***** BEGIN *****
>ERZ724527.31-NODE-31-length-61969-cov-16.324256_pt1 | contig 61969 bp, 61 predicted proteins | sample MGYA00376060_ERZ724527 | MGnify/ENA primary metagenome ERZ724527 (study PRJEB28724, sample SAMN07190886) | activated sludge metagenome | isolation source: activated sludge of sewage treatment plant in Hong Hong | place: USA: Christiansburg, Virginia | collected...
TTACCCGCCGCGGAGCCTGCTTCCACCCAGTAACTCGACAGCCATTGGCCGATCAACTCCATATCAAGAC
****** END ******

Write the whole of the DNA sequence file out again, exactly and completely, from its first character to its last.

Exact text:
>ERZ724527.31-NODE-31-length-61969-cov-16.324256_pt1 | contig 61969 bp, 61 predicted proteins | sample MGYA00376060_ERZ724527 | MGnify/ENA primary metagenome ERZ724527 (study PRJEB28724, sample SAMN07190886) | activated sludge metagenome | isolation source: activated sludge of sewage treatment plant in Hong Hong | place: USA: Christiansburg, Virginia | collected...
TTACCCGCCGCGGAGCCTGCTTCCACCCAGTAACTCGACAGCCATTGGCCGATCAACTCCATATCAAGAC